Isaiah 61:1-4,8-11; John 1:6-8,19-28
3rd Sun of Advent
St Barbara’s 13.12.2020
Rev Tulo Raistrick
Over the last couple of weeks, we have lit our Advent candles reminding us of those who waited for the coming Messiah. Two weeks ago we thought about Abraham and Sarah; last week, we thought about the prophets; and today we think about John the Baptist, sent by God to prepare the way and witness to the light that was coming into the world.
The timeframe with John is slightly different from the others who we remember at Advent. The others including Mary next week are looking ahead to the birth of Christ; with John, he is looking ahead to the ministry of Christ. But for all of them, there is that theme of waiting for something that has not yet come, but for which they long.
I don’t know about you, but at this time of year I can look out of my window in the mid-afternoon and can’t quite believe how dark it is. Surely it must be later than 4pm. For many the loss of daylight can diminish our mood, make us feel low, make life feel more of a struggle. Seasonal Affective Disorder (SAD) is a recognised diagnosis within the NHS, where lack of daylight can cause persistent low moods, irritability, lethargy and feelings of despair, guilt and worthlessness. And I know that for many who are bereaved, it is the long evenings that are the hardest times, the times when feelings of loneliness and loss are strongest. We need light.
I remember when I used to be a regular bicycling commuter to work, and would be very aware of the darkness when cycling to and from work, of counting the days to the 21st December, the shortest day of the year. I knew from then on the days would slowly, imperceptibly, start getting longer and lighter again. The knowledge that every year the daylight would start to come back in the late afternoons and evenings gave me hope.
For the people of Israel, living in dark times of their own, their darkness wasn’t caused by the changing seasons, with the knowledge that lighter days would return.Their darkness was of a different kind. The days of struggle just seemed to be getting harder, darker – there was no end in sight. Isaiah spoke of a return from exile, but though the people of Israel had returned to their land, things in the following centuries had not worked out how they had hoped. In John the Baptist’s day, the people of Israel were a vassal state, under the thumb of the Roman empire. Economically, they were still a back-water. And spiritually, well the heady days of David and Solomon, when worship was full of vibrancy and life, when the psalmists were in their hey-day, when people flocked to Jerusalem to worship God, those days seemed long since gone and never to return. In the darkness, there seemed little hope of light returning.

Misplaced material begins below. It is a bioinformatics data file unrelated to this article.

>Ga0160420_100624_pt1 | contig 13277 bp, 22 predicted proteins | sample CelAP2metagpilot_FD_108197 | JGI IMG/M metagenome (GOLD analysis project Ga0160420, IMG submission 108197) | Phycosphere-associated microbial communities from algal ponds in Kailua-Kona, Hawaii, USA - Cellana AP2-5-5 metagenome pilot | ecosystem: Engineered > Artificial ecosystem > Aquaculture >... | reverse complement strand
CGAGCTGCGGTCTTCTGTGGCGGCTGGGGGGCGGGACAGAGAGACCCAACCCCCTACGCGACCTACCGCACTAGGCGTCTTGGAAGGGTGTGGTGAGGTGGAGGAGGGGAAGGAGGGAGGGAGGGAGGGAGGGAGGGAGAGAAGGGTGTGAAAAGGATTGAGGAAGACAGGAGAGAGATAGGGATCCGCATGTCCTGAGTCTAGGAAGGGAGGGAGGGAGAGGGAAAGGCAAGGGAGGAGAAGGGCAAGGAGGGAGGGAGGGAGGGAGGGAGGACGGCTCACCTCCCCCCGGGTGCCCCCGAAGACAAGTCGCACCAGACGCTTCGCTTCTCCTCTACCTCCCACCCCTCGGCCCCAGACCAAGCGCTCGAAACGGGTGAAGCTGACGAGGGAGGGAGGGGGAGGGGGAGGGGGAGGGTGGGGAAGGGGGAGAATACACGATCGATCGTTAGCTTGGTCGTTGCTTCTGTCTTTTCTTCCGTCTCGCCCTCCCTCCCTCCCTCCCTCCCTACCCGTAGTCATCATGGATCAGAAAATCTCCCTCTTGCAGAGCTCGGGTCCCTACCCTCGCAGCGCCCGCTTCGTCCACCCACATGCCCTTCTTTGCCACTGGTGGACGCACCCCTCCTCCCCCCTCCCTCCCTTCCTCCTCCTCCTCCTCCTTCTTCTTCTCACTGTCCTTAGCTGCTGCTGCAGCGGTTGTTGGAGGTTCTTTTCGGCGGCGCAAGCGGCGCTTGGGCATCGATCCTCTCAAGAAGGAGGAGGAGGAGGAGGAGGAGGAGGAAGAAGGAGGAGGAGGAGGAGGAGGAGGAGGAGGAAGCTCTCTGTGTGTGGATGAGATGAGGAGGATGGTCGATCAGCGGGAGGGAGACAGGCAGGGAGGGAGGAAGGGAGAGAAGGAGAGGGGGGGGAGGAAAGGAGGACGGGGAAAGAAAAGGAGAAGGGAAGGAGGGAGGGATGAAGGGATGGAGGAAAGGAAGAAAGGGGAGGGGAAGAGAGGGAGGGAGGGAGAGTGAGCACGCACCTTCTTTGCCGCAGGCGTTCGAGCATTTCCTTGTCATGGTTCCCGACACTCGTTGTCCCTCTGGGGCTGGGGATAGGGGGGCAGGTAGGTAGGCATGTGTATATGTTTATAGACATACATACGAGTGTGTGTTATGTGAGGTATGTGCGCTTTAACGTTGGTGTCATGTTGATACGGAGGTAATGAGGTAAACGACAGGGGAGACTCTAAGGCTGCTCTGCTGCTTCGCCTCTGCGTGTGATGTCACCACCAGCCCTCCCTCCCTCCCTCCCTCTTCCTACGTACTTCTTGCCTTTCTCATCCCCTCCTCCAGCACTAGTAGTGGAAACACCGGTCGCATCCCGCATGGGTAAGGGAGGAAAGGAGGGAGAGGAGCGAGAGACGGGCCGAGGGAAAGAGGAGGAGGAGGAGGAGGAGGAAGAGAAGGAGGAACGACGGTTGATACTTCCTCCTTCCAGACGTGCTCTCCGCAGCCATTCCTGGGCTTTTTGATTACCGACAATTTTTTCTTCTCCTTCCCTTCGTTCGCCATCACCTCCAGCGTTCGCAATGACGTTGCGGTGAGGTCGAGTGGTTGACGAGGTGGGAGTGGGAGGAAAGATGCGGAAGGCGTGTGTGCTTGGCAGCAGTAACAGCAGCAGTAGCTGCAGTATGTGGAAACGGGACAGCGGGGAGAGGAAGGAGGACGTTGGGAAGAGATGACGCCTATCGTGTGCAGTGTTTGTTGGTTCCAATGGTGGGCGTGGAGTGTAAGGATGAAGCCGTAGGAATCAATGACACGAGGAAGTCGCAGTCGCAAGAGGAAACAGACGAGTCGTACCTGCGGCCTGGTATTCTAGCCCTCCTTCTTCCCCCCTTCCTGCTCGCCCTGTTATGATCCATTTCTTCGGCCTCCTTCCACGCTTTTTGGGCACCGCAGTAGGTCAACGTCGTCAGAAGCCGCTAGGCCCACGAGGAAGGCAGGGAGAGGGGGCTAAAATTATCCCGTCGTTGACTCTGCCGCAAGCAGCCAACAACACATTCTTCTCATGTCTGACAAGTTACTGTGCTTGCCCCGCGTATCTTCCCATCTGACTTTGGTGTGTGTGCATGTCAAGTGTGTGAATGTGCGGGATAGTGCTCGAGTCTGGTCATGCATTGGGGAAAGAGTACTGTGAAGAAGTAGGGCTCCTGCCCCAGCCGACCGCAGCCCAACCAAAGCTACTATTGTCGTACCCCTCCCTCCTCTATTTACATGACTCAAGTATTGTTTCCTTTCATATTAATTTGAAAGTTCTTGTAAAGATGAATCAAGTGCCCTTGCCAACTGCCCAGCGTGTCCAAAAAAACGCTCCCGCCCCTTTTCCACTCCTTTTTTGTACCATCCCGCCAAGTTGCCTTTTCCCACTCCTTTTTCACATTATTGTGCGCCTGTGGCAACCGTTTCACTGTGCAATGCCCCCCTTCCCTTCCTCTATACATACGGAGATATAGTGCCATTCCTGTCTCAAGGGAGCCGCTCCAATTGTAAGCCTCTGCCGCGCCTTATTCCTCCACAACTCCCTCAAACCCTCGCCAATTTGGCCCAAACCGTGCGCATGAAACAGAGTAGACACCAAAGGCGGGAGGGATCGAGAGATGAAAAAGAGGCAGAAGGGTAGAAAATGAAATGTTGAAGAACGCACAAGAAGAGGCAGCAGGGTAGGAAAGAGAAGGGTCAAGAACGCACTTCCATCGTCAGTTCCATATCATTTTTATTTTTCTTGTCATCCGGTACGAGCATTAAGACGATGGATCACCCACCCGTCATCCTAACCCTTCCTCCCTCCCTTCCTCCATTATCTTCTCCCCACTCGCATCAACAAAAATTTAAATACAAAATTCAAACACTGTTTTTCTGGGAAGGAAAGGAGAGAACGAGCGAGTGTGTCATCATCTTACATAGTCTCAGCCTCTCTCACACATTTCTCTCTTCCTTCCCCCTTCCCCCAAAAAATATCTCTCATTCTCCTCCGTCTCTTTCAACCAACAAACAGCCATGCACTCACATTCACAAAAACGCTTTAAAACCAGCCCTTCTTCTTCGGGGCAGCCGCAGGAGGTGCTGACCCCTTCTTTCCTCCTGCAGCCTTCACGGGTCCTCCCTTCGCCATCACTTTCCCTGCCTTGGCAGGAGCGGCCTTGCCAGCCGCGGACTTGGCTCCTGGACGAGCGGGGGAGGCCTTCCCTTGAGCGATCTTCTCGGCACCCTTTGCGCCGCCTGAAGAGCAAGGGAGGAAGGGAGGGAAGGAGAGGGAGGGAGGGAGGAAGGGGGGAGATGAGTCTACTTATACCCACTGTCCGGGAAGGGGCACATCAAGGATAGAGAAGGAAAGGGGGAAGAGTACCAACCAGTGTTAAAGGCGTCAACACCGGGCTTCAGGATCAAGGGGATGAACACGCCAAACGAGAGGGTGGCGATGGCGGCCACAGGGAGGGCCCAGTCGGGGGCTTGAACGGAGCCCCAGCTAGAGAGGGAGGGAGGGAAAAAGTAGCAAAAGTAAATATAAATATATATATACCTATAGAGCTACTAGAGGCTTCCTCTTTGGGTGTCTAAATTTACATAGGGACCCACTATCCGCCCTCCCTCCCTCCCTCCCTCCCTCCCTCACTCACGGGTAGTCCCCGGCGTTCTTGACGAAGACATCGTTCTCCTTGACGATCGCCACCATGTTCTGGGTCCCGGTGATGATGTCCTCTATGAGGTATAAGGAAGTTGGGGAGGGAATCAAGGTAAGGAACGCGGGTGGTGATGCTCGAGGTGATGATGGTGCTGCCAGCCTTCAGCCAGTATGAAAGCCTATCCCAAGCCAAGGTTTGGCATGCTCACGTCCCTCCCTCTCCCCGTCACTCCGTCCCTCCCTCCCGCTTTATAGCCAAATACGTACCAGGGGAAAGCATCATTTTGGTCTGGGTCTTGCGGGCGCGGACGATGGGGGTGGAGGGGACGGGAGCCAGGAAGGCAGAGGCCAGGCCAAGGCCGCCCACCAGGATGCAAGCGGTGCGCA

Into this scene bursts John the Baptist, sent by God, proclaiming that light is on the way, that the days aren’t just going to keep getting darker and darker, but that a time is coming, and will soon come, when light will break in upon the world and the decline into ever greatness will be halted and turned around.
It’s a message that many, unsurprisingly, were longing to hear. John began to attract large crowds, causing quite a stir. “Could this time of darkness really be over?” the people began to wonder. After all, John the Baptist seemed the genuine article, a holy man in the line of the prophets, poorly clad and emerging from the wilderness. The religious authorities send out their scouts to check him out, to find out more about this man causing such excitement and hubbub, to check whether he presented a threat to their interests.